Former AG Sessions honored at Justice Dept. ceremony

Combined Shape

WASHINGTON (AP) — As Washington awaits word from special counsel Robert Mueller, three Justice Department officials inextricably linked to his appointment and tenure joined each other on stage Thursday for a ceremony honoring one of them — former Attorney General Jeff Sessions.

Neither Mueller’s name nor the Russia investigation he leads was mentioned during the ceremony for Sessions, who was forced out last November by President Donald Trump.

But the tumult of the last two years, which included Sessions’ recusal from an investigation into the Trump campaign and the subsequent appointment of Mueller by Deputy Attorney General Rod Rosenstein, was evident even as the ex-attorney general was saluted for his leadership.

“No attorney general’s tenure goes exactly as planned. Unexpected developments always arise,” said Rosenstein, likely an oblique reference to Sessions’ unceremonious departure one day after the midterm elections. Rosenstein also read a letter from Sessions’ daughter wrote during the confirmation process in which she said her father endured “relentless” attacks from critics without returning fire.

The ceremony, during which Sessions was presented with the chair he used during Cabinet meetings, unfolded as Mueller prepares to deliver his final report on the investigation to new Attorney General William Barr, who also spoke warmly of Sessions.

Trending:
Biden Cancels Trump's 'Garden of American Heroes' and Ends Exec Order Protecting Monuments

The event brought together two Justice Department officials who have been attacked by the president — Rosenstein is expected to leave his position soon — and a third, Barr, who may also find himself fending off attacks on the Justice Department, depending on Mueller’s findings.

Sessions was lauded during the ceremony for his emphasis against violent crime, opioid addiction and illegal immigration — priorities in line with the president’s agenda.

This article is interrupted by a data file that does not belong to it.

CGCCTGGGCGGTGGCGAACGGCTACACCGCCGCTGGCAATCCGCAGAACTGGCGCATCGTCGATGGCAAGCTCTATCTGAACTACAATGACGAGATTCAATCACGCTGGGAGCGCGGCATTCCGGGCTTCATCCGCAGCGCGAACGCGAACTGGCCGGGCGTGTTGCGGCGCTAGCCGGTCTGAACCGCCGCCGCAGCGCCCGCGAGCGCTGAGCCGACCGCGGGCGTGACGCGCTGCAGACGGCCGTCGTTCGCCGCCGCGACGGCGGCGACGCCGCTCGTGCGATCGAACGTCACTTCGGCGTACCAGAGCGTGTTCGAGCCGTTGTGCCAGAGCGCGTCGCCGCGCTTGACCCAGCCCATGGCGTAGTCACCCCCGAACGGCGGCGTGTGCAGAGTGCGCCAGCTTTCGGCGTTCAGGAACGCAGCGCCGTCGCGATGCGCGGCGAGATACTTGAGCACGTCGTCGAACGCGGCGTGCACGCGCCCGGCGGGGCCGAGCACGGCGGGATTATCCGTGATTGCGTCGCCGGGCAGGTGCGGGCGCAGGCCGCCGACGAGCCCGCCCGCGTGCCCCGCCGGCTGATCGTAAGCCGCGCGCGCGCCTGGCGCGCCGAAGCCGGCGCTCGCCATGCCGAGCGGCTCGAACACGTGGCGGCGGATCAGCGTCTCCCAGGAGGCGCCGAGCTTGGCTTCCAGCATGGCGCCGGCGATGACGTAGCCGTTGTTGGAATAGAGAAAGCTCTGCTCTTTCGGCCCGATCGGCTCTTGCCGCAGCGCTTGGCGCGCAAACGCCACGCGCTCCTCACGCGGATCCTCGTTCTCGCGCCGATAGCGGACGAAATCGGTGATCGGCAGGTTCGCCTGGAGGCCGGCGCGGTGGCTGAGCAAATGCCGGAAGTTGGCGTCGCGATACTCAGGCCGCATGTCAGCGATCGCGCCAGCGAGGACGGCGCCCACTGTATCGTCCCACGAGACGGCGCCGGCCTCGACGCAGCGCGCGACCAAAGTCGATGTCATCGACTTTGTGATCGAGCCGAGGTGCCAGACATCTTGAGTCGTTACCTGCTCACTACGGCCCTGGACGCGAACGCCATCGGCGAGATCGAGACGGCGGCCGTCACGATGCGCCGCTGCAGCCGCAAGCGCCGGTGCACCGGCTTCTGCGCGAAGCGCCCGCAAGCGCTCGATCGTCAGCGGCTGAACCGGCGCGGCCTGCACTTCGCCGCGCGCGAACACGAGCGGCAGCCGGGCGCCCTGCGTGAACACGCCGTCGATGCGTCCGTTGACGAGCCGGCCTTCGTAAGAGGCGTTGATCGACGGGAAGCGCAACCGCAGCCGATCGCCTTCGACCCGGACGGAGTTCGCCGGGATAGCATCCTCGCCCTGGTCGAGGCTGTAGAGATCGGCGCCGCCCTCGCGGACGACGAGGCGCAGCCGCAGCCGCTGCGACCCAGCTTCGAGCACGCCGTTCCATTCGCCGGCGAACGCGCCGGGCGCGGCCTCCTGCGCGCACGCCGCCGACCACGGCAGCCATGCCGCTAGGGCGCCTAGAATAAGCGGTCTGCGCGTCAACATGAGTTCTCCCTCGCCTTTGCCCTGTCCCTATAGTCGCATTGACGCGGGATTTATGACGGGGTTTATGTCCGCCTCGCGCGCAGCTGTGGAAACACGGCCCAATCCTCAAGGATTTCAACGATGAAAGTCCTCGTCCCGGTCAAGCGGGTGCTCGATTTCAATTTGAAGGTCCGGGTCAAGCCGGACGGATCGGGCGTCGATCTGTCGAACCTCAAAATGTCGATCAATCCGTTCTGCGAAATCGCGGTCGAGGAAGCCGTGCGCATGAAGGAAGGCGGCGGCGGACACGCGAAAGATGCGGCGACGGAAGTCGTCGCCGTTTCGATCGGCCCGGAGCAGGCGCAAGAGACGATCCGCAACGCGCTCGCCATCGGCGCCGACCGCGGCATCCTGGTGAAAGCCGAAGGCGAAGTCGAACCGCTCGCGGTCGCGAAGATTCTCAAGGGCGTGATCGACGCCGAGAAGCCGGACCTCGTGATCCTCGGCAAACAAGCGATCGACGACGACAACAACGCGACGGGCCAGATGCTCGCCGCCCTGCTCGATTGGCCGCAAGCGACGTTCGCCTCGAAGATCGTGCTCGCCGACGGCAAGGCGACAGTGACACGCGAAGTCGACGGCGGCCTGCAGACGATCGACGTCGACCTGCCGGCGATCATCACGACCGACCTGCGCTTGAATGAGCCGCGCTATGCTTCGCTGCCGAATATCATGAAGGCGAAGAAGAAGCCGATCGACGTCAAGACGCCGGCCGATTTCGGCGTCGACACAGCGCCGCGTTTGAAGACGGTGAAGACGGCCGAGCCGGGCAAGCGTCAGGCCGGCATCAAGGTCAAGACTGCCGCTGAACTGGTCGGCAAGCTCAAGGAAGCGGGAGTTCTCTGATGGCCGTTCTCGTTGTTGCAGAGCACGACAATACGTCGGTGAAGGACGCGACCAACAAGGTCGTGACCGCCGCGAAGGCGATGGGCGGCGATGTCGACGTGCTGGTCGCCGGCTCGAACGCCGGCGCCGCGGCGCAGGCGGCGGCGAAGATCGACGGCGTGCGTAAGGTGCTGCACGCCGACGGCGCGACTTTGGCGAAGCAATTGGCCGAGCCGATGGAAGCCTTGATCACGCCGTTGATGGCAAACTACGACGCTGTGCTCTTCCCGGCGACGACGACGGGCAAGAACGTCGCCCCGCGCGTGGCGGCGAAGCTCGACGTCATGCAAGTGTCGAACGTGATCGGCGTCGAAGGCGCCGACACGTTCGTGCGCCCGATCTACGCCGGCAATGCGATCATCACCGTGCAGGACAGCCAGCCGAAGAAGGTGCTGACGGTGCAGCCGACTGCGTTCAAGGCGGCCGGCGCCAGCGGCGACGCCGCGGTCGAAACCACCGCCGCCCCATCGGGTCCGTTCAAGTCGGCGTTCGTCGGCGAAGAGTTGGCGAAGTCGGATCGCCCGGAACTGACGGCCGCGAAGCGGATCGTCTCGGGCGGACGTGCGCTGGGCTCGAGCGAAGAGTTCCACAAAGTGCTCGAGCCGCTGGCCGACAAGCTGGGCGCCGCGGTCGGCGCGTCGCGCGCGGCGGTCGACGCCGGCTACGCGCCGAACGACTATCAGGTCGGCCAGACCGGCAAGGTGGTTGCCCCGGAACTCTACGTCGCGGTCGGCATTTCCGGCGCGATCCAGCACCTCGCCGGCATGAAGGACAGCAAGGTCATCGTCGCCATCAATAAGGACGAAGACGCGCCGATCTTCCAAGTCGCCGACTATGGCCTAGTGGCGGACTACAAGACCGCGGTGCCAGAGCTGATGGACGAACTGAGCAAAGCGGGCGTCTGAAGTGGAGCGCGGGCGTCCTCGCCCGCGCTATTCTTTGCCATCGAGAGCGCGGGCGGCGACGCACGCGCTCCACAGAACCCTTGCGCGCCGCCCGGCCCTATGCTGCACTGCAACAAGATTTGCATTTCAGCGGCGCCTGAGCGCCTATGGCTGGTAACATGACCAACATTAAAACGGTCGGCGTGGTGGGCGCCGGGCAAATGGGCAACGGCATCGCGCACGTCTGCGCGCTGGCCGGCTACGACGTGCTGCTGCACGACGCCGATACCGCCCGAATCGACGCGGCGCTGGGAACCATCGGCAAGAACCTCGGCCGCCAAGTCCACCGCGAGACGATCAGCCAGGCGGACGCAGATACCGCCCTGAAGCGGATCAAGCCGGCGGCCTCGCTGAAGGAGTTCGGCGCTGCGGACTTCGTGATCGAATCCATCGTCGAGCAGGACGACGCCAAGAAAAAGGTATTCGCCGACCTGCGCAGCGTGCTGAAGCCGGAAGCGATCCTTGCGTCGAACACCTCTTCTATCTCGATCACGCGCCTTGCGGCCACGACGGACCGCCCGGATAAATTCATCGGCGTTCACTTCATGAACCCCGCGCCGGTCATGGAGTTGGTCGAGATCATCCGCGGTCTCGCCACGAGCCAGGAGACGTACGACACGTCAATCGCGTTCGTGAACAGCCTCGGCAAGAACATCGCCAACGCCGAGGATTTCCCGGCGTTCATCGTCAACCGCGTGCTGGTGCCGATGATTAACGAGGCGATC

But he endured scathing attacks from the president for most of his tenure following his decision in March 2017 to recuse from the Justice Department’s investigation into possible ties between Russia and the Trump campaign. He was asked to resign in November 2017 and replaced first by his chief of staff, Matthew Whitaker, and then on a permanent basis by Barr.

Sessions himself spoke briefly, describing his time as attorney general as the “the most meaningful months in my professional life.”

“It’s been an honor for me to serve you,” he said.

Rosenstein ticked off a number of attorneys general who served shorter tenures than Sessions. Those include Barr, who spent just over during his first stint as attorney general in the early 1990s.

“An attorney’s general’s service is measured by accomplishments, not by length of service,” Rosenstein said.

___

Follow Eric Tucker on Twitter at http://www.twitter.com/etuckerAP

The Western Journal has not reviewed this Associated Press story prior to publication. Therefore, it may contain editorial bias or may in some other way not meet our normal editorial standards. It is provided to our readers as a service from The Western Journal.

Truth and Accuracy

Submit a Correction →






We are committed to truth and accuracy in all of our journalism. Read our editorial standards.

Tags:
Combined Shape
The Associated Press is an independent, not-for-profit news cooperative headquartered in New York City. Their teams in over 100 countries tell the world’s stories, from breaking news to investigative reporting. They provide content and services to help engage audiences worldwide, working with companies of all types, from broadcasters to brands.
The Associated Press was the first private sector organization in the U.S. to operate on a national scale. Over the past 170 years, they have been first to inform the world of many of history's most important moments, from the assassination of Abraham Lincoln and the bombing of Pearl Harbor to the fall of the Shah of Iran and the death of Pope John Paul.

Today, they operate in 263 locations in more than 100 countries relaying breaking news, covering war and conflict and producing enterprise reports that tell the world's stories.
Location
New York City




Conversation